Mavericks at Work: Why the Most Original Minds in Business Win by William C. Taylor and Polly LaBarre is a work of real insight. The authors wish the book could equip every reader to act more boldly as a leader and win more decisively as a competitor. After all, they wish the book provides readers the next practices to lead, compete, and succeed in the fast-moving world.
Example after example comes out from the book in a seemingly endless supply. The authors use tons of real cases to illustrate an idea which is probably the best and the most persuasive approach. The authors spent countless hours with leaders at every level, from CEOs to research scientists. They went deep inside to firms to understand the ideas they stand for and the ways they work. After spending nearly two years visited 32 maverick firms to study their strategies, practices, and leader styles, the authors have lessons to share in four parts: rethinking competition, reinventing innovation, reconnecting with customers and redesigning the workplace. Each part of the book is chocked full of insight into how to lead organizations in new and different ways. The review below is rooted in these 4 parts.
Part One: Rethinking Competition This part talks about how to separate a company from the competition. “Most people in an industry are blind in the same way. They’re all paying attention to the same things, and not playing attention to the same things”. This quotation used by the authors in this part impresses me the most. A maverick company is not willing to be one of these ‘ordinary’ companies and it therefore becomes a revolutionary. It challenges the
norms and accepted practices and redefines the terms of competition. This makes me think of Apple Inc. While most mobile phone manufacturers were still paying attention to the phone applications that they can design, Apple Inc. has started to think of designing an operation system that can employ applications designed by other (i.e....
Cited: in the book, many companies intend to keep a distant with their customers. Overuse of automated call centre is an excellent representative: you can never reach the real person! It turns out that the market has cool products and low prices but unhappy customers. Maverick companies think differently. Starbuck, a true entrepreneurial, is very clear that relationship with customers is the major factor of their success. Starbuck convinced its customers that it is not just selling caffeine but also a rich, consistent, and distinctive experience. The Commerce Bank is another example used in the book. The CEO of the bank spent a morning to discuss the design of gift card to customers. How many CEOs worry about a gift card? “We have to worry about it. How do we take this gift card and make it a “wow” experience for our customers?” the CEO said. This is the maverick mindset that drives Commerce Bank.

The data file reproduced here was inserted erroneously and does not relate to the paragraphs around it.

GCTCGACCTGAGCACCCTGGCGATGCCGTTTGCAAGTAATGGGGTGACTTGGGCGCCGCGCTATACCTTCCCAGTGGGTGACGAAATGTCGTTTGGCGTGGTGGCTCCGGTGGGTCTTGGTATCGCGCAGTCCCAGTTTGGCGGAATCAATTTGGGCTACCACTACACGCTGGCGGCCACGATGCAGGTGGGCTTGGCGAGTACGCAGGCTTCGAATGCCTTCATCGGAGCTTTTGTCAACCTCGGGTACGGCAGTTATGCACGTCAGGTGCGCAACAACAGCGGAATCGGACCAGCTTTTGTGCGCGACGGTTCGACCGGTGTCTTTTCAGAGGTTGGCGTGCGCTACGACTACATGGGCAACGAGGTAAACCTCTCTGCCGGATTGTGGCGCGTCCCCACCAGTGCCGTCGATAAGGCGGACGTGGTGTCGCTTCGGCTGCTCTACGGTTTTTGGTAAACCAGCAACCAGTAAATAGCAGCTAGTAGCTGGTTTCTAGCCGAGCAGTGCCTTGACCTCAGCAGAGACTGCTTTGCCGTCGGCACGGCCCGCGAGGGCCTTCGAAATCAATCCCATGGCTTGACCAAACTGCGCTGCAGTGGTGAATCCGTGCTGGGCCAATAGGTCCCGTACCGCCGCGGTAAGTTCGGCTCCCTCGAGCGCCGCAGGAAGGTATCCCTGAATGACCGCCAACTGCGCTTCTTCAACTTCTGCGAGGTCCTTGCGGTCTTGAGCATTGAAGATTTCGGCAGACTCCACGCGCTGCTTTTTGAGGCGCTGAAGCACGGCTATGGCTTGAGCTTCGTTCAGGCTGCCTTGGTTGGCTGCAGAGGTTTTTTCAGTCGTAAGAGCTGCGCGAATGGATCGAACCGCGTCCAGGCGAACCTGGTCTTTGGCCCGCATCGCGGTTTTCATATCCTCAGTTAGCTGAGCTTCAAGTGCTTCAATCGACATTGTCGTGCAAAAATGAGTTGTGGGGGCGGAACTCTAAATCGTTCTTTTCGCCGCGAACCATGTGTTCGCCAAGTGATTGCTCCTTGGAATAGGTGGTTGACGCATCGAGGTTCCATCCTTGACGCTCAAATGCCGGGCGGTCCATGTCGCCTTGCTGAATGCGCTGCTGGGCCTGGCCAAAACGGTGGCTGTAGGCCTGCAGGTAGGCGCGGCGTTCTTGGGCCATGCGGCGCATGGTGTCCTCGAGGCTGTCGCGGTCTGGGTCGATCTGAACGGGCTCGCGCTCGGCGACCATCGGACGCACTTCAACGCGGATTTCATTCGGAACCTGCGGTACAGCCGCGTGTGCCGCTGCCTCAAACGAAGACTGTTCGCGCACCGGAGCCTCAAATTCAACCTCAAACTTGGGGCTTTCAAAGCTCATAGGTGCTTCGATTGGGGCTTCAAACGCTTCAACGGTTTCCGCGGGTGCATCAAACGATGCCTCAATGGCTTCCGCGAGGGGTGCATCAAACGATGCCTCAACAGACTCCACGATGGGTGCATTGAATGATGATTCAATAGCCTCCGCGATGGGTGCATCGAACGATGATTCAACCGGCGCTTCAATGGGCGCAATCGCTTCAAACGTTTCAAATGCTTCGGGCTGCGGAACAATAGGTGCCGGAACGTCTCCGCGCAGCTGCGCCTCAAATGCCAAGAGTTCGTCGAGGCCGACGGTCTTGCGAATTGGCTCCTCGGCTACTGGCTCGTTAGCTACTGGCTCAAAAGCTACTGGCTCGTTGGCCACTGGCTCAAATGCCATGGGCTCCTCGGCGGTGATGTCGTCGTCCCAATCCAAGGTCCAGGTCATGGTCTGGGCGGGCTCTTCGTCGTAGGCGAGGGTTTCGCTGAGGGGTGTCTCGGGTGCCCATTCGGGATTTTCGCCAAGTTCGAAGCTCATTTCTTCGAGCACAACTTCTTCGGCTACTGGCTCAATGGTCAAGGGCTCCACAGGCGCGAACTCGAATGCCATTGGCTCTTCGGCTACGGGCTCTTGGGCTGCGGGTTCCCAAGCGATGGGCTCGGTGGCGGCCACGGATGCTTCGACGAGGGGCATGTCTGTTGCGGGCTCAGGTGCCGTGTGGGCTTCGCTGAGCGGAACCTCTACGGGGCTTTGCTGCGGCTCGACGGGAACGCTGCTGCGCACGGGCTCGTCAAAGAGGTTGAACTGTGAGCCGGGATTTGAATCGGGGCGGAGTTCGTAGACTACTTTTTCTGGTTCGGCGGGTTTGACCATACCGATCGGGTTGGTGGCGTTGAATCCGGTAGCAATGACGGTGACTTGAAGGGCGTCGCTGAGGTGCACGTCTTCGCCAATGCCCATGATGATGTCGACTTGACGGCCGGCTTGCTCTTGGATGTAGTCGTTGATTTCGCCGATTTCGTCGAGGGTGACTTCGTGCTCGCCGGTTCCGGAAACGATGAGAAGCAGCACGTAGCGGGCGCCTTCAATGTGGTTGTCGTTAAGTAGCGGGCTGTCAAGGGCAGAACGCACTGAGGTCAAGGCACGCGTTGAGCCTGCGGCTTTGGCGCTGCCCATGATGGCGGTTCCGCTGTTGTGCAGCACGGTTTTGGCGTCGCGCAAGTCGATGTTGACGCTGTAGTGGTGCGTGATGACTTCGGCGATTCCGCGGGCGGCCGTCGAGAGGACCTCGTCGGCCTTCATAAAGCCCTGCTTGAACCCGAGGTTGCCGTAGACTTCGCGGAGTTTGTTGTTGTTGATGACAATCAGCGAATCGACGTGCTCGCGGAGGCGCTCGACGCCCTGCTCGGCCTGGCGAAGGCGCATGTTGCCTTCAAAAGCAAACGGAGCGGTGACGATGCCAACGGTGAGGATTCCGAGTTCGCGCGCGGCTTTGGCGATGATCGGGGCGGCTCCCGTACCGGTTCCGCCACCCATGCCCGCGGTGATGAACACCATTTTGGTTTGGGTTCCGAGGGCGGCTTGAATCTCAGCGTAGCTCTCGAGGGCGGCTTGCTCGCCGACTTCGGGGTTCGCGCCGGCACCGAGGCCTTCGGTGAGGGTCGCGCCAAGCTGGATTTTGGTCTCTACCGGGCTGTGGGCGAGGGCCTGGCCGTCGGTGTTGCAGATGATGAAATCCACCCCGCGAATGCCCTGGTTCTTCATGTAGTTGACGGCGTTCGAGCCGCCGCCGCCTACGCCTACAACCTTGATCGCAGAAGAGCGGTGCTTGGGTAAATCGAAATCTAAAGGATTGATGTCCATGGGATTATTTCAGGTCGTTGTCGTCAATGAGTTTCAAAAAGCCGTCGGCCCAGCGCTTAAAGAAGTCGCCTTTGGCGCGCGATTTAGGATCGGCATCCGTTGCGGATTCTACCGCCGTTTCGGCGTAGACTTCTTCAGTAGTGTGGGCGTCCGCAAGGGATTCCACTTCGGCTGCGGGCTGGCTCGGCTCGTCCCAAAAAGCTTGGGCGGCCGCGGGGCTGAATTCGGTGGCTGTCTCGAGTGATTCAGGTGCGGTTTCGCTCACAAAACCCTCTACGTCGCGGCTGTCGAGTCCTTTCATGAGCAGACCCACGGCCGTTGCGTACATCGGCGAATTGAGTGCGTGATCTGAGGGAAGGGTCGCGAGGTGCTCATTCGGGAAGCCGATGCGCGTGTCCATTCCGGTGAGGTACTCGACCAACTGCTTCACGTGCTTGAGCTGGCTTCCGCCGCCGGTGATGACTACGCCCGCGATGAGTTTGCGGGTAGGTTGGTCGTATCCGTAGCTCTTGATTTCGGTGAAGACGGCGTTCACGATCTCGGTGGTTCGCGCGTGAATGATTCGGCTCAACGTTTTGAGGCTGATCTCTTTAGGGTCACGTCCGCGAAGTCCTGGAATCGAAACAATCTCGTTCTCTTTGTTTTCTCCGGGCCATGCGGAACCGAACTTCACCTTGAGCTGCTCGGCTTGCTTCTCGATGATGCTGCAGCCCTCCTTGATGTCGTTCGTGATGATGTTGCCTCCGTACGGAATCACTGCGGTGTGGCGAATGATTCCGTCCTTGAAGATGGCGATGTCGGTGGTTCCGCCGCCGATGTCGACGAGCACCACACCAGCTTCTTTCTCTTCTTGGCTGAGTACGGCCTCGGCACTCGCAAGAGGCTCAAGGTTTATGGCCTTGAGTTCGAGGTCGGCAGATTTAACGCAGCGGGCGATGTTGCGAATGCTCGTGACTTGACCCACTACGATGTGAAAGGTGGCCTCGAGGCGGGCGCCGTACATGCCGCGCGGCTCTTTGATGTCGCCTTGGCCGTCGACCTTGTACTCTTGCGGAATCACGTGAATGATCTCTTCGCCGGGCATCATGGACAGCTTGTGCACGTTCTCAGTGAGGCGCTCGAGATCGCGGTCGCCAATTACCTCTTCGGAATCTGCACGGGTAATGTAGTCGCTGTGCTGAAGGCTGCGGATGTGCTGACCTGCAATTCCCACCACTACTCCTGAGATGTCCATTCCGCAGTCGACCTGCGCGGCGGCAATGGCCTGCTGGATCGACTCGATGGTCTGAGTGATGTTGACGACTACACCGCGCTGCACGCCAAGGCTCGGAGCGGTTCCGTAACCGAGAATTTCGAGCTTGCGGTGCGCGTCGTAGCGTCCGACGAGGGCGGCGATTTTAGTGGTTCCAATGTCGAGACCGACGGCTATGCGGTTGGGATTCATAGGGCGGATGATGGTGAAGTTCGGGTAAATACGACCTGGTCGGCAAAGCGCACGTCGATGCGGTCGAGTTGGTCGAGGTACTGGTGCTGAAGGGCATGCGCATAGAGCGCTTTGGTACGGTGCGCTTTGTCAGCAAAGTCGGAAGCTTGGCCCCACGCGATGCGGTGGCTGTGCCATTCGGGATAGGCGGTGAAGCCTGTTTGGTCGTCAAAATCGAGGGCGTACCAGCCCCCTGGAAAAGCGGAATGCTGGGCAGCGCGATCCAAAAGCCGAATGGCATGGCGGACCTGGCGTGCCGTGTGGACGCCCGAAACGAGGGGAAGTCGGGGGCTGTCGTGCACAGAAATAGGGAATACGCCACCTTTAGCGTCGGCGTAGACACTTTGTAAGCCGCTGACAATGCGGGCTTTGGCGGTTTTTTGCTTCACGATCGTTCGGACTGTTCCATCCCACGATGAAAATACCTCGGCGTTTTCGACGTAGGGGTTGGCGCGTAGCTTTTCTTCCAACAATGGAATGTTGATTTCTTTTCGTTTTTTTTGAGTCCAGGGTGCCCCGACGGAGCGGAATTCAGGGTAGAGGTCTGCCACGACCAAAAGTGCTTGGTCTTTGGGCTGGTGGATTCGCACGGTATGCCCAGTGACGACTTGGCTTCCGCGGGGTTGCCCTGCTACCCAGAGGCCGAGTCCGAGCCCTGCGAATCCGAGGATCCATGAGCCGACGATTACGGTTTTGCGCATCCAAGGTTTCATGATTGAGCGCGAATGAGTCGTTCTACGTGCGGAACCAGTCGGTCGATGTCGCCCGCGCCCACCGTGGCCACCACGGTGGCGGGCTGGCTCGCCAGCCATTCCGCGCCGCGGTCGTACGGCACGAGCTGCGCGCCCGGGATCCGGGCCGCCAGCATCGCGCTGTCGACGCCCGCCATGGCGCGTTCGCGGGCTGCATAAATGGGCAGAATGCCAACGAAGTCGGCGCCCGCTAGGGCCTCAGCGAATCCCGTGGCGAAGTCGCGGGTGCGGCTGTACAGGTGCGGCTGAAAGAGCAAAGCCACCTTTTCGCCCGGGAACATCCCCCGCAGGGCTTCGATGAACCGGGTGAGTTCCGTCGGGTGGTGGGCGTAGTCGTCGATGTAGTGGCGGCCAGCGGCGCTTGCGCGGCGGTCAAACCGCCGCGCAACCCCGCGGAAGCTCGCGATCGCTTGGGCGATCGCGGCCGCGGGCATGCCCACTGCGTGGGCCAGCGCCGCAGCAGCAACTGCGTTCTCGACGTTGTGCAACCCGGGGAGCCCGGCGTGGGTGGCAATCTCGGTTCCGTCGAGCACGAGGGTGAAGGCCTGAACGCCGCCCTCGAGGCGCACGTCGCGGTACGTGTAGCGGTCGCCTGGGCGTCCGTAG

I think it is time to change, if not earlier. Company likes the one I am working for is one of those with a ‘mature’ automated call centre. Customer service is just a platitude that no one working inside the company believes in. Taking the call centres as an example, it is true that a company can relocate its resources such as time and manpower saved from oneto-one enquiry system to other areas. However, it wasted a chance to connect with the most important asset of a company: customers. I agreed with maverick companies introduced in the book that customer relationship is a psychological matter in some sense. There is no point for product development or branding if customers are not happy and
satisfied with their experience with a company. There are so many substitutes in the market that they can choose from one that they enjoy connecting with.
Part Four – Redesigning Work Great companies enroll great people, and vice versa. Great companies have to drive to work even greater because great people want to feel like they are part of something greater than themselves. The above idea is elaborated in the final part of the book. Is the company great enough? Though not a perfect indicator, turnover rate can reflect this in some sense. In my company, it becomes a norm that employees with good performance would leave the company at their third years of services. Does this mean something? To retain great employee, human resources management is an important part of every organization.
Conclusion Read through the book, I think “mavericks at work” is all about innovation. Create what people never think of so as to make an organization more meaningful and successful. When mavericks are stuck on a problem, they turn the outside world to work with them instead of trying to force a solution internally. If we want to win big, we have to change the game. This book shows us how. (1,292 words)
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